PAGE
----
Abd al-Haqq II

Abd al-Haqq II (Abd al-Haqq ibn Uthman Abu Muhammad; 1419 14 August 1465) was Marinid Sultan of Morocco from 1420 to 1465.

Abd al-Haqq II
Sultan of Morocco
ReignOctober 1420 – 14 August 1465
PredecessorAbu Said Uthman III
SuccessorMuhammad ibn Ali Amrani-Joutey
Died14 August 1465
Full name
Abd al-Haqq ibn Uthman Abu Muhammad
FatherAbu Said Uthman III


Abd al-Haqq II was made sultan in 1420 under the regency of a Wattasid vizier, and later was nominal sultan under Wattasid control until 1465.[1]

Abd al-Haqq was the son of Sultan Abu Said Uthman III, who made an unsuccessful attempt to recover Ceuta from the Portuguese in 1419. This led to instability in the Marinid state culminating in a coup in Fez in 1420, in which Abu Said Uthman III was assassinated. At that time, his son and heir Abd al-Haqq was just one year old. A succession struggle broke out immediately as other pretenders quickly emerged.[2][3]

Abu Zakariya Yahya al-Wattasi was governor of Salé.[4][3] Hearing the news of the sultan's assassination, Abu Zakariya hurried to seize control of the royal palace of Fez, proclaiming the orphan child Abd al-Haqq as the new Marinid sultan and appointing himself his regent and chief minister (vizier). Morocco quickly descended into disorder and strife.[2] By 1423 the regent Abu Zakariya al-Wattasi had emerged the effective ruler of the state.[5]

When Abd al-Haqq came of age in 1437, Abu Zakariya refused to give up the regency.[6] In 1437 a Portuguese attempt to take advantage of the dispute and take Tangier by siege proved unsuccessful, raising the morale of the Moroccans and increasing the prestige of the sharifs who had led the defense.[7] Abu Zakariya took full advantage of the victory to consolidate his power. Any thought of the regency being surrendered was forgotten.[8] In January 1438, under his administration, the tomb of Idris II, founder of Fez and of the Idrisid dynasty, was rediscovered, becoming an important destination for pilgrims.[7]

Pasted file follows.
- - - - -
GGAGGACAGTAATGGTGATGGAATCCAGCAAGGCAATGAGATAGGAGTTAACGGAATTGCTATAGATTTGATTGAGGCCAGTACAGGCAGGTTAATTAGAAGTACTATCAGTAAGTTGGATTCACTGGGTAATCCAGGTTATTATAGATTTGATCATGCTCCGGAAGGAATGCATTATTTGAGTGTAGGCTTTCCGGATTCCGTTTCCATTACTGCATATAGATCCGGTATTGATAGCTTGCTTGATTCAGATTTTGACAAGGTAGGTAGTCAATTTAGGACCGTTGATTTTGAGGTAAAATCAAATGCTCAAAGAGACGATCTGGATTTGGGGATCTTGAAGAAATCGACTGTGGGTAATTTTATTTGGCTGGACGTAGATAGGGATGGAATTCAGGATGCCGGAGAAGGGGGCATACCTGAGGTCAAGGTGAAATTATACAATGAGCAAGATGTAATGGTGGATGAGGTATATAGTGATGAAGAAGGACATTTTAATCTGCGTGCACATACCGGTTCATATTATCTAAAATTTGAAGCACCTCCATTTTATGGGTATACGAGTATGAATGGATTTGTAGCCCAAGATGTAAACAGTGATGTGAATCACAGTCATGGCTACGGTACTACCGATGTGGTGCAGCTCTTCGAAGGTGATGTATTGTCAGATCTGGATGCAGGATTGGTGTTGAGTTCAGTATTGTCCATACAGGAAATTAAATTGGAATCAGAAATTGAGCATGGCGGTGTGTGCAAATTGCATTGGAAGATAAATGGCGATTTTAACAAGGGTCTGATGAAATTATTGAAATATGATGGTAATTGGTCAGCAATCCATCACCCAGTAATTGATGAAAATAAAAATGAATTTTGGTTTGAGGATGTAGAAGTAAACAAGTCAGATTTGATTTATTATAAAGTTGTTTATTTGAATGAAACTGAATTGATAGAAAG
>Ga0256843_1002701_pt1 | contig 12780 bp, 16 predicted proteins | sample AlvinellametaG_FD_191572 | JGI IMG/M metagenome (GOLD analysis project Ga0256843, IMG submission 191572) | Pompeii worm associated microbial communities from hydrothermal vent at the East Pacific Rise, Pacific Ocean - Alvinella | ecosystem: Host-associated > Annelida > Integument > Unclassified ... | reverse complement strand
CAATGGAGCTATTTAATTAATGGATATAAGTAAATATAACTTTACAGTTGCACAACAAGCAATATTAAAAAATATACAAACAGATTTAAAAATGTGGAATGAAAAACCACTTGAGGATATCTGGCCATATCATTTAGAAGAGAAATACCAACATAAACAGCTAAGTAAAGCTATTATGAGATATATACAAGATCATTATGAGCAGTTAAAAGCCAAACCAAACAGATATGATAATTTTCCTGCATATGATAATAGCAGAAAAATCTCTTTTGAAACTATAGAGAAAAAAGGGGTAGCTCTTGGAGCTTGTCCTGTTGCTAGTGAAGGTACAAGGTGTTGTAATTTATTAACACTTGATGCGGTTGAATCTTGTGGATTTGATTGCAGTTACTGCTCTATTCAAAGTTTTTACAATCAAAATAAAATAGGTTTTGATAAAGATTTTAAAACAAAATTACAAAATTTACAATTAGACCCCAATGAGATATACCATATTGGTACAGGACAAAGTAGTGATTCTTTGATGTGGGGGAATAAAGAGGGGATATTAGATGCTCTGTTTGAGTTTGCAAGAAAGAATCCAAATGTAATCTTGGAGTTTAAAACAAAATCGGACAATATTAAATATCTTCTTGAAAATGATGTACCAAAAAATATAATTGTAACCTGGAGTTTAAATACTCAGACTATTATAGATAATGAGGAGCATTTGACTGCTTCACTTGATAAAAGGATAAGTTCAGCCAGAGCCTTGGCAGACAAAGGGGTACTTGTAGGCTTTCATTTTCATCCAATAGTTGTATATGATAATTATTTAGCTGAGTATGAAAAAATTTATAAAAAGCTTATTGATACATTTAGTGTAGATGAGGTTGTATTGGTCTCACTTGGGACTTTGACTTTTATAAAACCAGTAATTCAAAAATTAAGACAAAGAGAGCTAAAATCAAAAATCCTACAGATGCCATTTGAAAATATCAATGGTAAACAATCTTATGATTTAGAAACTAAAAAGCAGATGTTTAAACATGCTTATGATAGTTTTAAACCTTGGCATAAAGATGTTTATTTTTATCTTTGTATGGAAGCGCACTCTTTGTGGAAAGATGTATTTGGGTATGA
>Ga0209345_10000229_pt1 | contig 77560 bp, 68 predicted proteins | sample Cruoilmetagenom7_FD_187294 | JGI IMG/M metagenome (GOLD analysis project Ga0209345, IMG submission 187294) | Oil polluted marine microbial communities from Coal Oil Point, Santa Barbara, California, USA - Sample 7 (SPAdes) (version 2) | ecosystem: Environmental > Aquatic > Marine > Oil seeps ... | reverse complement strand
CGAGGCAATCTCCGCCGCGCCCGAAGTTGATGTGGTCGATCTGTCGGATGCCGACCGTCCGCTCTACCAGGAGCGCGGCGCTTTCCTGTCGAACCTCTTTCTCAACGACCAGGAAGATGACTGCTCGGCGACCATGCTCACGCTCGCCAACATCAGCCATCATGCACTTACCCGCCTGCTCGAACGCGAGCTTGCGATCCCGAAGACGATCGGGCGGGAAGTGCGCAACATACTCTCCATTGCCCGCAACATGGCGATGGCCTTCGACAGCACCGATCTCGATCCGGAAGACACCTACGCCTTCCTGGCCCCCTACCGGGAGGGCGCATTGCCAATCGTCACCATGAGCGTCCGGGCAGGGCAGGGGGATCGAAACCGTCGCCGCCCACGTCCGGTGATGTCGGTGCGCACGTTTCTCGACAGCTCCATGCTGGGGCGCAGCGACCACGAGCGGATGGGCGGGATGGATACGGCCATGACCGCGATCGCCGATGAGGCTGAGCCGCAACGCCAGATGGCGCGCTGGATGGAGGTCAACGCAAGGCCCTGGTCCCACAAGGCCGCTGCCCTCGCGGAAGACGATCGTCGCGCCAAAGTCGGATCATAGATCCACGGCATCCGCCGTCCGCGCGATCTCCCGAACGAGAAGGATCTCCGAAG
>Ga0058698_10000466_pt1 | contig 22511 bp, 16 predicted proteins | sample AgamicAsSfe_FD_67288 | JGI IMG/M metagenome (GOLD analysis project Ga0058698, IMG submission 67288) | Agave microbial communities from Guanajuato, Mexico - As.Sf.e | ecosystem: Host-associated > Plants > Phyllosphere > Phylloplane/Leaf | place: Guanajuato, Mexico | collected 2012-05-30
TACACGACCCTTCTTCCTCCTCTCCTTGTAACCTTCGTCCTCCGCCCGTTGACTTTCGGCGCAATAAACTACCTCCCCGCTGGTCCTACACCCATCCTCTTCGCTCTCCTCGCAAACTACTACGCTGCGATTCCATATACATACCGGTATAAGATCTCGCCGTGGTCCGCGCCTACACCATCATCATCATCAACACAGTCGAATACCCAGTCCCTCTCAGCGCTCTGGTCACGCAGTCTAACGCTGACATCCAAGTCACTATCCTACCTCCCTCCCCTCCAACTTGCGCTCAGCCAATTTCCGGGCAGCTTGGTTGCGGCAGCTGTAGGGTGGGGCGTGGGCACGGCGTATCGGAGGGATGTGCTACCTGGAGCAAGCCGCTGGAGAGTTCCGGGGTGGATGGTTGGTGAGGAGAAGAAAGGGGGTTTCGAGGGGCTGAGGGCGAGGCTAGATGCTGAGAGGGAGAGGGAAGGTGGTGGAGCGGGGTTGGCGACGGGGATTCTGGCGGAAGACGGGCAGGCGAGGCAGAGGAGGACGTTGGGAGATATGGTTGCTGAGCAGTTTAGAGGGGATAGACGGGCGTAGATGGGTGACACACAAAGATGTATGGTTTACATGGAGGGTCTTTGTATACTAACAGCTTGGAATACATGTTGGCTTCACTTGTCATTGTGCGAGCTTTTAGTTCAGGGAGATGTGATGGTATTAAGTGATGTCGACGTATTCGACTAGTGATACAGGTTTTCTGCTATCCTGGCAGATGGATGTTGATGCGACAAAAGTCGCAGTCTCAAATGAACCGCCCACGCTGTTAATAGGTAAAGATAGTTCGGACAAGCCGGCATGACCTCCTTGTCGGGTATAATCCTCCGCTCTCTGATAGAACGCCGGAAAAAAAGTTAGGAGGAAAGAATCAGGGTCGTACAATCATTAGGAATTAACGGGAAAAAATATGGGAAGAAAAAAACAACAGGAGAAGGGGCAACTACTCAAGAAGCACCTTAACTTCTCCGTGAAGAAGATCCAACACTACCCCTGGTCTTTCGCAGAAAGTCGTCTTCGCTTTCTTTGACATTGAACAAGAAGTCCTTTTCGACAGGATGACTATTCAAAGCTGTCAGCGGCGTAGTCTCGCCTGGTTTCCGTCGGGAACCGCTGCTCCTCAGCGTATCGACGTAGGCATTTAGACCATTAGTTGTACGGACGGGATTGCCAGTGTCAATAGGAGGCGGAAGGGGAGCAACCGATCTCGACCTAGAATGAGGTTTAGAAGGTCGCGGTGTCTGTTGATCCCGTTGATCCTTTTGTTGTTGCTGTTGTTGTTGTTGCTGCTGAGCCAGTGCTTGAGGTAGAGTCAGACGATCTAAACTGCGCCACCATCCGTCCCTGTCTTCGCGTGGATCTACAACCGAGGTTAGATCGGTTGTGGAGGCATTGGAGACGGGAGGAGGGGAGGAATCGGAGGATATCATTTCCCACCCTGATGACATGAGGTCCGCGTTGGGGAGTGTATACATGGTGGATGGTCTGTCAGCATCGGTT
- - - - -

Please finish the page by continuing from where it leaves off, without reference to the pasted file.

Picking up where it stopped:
Abu Zakariya was succeeded by his nephew, Ali ibn Yusuf, in 1448. Ali ibn Yusuf was in turn succeeded by Abu Zakariya's son, Yahya ibn Abi Zakariya, in 1458. Although Abd al-Haqq was nominally sultan, he held no power. He was murdered in 1465 during the 1465 Moroccan revolt.[9]



  1. Bosworth 1996, p. 41.
  2. Julien 1931, p. 195–196.
  3. Abun Nasr 1987, p. 114.
  4. Julien 1931, p. 195.
  5. Powers 2002, p. 162.
  6. Julien 1931, p. 196.
  7. Powers 2002, p. 14.
  8. Julien 1931, p. 196–198.
  9. Bosworth 1996, p. 42.


  • Abun Nasr, J.M. (1987). A History of the Maghrib in the Islamic period. Cambridge University Press.
  • Bosworth, Clifford E. (1996). The New Islamic dynasties. Edinburgh University Press. ISBN 978-0-231-10714-3. Retrieved 2013-05-14.
  • Julien, Charles-André (1931). Histoire de l'Afrique du Nord, des origines à 1830. Paris: Payot.
  • Powers, David S. (2002-09-30). Law, Society and Culture in the Maghrib, 1300-1500. Cambridge University Press. p. 14. ISBN 978-0-521-81691-5. Retrieved 2013-05-14.
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